YOUTH SOCCER: Local soccer leader sees need for indoor facility
Julie Vorachek spent Friday outside watching the Greater Grand Forks Soccer tournament, but she believes the key to growing the local soccer scene takes place indoors. Vorachek, director of the Greater Grand Forks Soccer Club, thinks Grand Forks ...
Julie Vorachek spent Friday outside watching the Greater Grand Forks Soccer tournament, but she believes the key to growing the local soccer scene takes place indoors.
Vorachek, director of the Greater Grand Forks Soccer Club, thinks Grand Forks would benefit greatly from the addition of an indoor sports bubble.
She says that a bubble could not only benefit the GGFSC, which is made up of more than 250 athletes ranging in ages from 5 to 18, but other sports such as baseball, softball and track.
Some may ask why this would benefit a city like Grand Forks, which is known more as a hockey town.
“We struggle yearly to find space to play soccer in the fall and winter months,” Vorachek said. “Fargo has two indoor spaces to play soccer and are currently building a third. Minot and Bismarck both have one.
“They (Grand Forks athletes) play four months over the summer and can compete against other teams of the largest cities in North Dakota.”
The Greater Grand Forks Soccer Club currently has three programs for local soccer players to participate in - the competitive summer traveling program, a recreational program (which stays in town) and a winter indoor program.
And the winter indoor program is struggling to find space to play.
“The program has to be formed around gym time,” Vorachek said.
Gym time is in high demand when the volleyball or basketball season comes around.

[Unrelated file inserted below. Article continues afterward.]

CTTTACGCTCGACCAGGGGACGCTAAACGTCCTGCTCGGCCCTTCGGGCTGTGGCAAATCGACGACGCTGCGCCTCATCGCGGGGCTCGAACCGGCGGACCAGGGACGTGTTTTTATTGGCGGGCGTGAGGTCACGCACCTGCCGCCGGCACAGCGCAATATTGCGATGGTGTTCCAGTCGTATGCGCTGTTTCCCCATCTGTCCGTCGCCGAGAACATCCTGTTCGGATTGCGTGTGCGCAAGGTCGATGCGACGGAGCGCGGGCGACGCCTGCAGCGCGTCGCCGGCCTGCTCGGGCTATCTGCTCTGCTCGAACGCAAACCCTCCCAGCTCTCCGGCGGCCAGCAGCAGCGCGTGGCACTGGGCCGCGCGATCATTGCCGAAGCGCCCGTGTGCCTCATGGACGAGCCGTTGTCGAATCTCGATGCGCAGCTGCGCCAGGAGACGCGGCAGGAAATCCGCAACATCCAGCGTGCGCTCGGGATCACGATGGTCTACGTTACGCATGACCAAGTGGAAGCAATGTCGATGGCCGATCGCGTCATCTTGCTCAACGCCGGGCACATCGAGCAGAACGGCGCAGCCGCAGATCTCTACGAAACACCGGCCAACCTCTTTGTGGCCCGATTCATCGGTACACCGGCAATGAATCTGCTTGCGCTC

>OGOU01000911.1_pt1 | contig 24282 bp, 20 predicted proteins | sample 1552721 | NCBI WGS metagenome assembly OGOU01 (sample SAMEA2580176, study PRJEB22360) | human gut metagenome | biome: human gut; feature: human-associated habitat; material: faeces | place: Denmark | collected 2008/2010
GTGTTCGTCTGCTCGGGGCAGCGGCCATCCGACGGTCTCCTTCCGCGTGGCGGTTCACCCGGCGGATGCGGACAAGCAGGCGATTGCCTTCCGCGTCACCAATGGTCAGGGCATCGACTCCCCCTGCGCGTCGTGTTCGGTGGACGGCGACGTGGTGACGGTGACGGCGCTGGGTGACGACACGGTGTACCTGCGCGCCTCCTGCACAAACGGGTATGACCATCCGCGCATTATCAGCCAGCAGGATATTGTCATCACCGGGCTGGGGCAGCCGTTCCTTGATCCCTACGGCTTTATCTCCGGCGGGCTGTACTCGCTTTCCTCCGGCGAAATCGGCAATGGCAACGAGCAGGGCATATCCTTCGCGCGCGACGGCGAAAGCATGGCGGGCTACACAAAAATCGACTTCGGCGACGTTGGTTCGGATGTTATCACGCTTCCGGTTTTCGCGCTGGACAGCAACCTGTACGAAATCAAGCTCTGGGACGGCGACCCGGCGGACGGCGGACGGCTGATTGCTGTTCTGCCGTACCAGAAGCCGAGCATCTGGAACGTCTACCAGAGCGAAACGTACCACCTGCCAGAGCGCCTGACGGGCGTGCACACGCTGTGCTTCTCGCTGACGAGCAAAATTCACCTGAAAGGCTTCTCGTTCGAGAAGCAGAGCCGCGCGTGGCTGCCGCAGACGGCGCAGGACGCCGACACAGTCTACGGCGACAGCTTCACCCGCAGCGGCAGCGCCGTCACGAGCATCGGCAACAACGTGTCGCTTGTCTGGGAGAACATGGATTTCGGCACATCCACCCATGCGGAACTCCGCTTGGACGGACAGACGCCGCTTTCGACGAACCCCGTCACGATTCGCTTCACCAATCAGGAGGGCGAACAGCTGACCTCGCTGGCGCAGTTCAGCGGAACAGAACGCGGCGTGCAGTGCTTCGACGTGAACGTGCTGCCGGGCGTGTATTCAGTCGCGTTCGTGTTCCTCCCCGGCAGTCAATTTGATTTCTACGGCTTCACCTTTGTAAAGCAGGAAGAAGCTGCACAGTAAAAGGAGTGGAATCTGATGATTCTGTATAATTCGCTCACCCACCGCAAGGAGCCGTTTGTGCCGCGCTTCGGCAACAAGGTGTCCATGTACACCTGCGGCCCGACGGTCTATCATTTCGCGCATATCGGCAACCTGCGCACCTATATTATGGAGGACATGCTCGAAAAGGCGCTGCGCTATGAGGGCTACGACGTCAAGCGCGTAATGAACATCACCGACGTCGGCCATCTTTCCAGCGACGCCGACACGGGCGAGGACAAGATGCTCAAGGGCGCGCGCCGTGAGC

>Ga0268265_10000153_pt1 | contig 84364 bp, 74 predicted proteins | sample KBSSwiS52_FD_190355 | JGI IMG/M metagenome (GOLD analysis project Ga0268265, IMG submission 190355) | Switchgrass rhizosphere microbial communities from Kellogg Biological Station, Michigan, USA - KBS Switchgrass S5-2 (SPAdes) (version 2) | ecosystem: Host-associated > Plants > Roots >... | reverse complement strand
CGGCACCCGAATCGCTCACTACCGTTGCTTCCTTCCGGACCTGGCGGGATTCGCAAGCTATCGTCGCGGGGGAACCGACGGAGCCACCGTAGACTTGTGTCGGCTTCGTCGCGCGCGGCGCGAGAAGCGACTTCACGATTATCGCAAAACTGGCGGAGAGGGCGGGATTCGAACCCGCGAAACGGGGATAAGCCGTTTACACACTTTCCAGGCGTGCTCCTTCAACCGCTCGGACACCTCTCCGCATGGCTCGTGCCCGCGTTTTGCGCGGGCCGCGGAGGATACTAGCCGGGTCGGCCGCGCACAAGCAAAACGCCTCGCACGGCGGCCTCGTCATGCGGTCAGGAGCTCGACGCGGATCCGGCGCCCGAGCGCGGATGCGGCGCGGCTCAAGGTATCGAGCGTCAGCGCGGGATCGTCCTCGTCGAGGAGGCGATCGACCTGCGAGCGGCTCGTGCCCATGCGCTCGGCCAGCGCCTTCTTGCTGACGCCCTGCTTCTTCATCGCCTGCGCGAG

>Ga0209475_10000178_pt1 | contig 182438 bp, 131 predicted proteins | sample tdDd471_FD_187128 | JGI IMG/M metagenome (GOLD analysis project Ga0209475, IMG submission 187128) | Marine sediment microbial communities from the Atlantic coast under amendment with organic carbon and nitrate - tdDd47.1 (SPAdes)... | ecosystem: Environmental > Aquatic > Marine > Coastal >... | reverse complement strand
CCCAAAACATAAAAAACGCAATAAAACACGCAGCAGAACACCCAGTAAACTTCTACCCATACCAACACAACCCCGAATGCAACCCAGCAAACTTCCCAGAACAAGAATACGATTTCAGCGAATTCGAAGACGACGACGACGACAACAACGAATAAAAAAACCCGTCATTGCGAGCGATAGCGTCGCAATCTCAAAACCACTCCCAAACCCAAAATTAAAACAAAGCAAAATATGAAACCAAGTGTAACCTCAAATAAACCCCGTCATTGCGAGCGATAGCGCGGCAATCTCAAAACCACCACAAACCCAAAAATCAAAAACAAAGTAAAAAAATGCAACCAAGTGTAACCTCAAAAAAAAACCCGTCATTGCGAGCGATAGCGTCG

Vorachek said a bubble would not only make it easier for the soccer club during the fall and winter months, it would benefit athletes that play other outdoor sports, as well.
“I think it would be a great idea to have a sports bubble that we could share with other sports like baseball or softball. I think it’s important to give these kids the opportunity to play the sports they want to.
“We have athletes that want to go on and play soccer in college,” Vorachek added. “For these children who want these opportunities, they need to be able to play year around. We have great coaches, we just need the space to give these kids the opportunity to play.”
But what would something like this cost?
“If we wanted to do a soccer bubble it would cost less,” Vorachek said. “It would vary if we used it for multiple sports. I think it would be a couple million up to seven million dollars. It all depends what the scheme would be.”
Building a sports bubble that could host soccer tournaments, possibly baseball and softball and maybe even track meets would need a lot of support - something Vorachek said she has been working on.
“Right now I’m reaching out and trying to find sponsors,” she said. “I am also looking at doing a grant with various soccer associations… I think it’s important to give athletes the chance to do their sports and increase their skills in town.”
According to Vorachek, membership of the greater Grand Forks Soccer Club is growing “exponentially.”
So, if the need is there, is the goal of building an indoor sports bubble in Grand Forks a realistic one?
“Very much so,” Vorachek said. “We just need to get the word out so that people are aware of it, and we need to get the money.”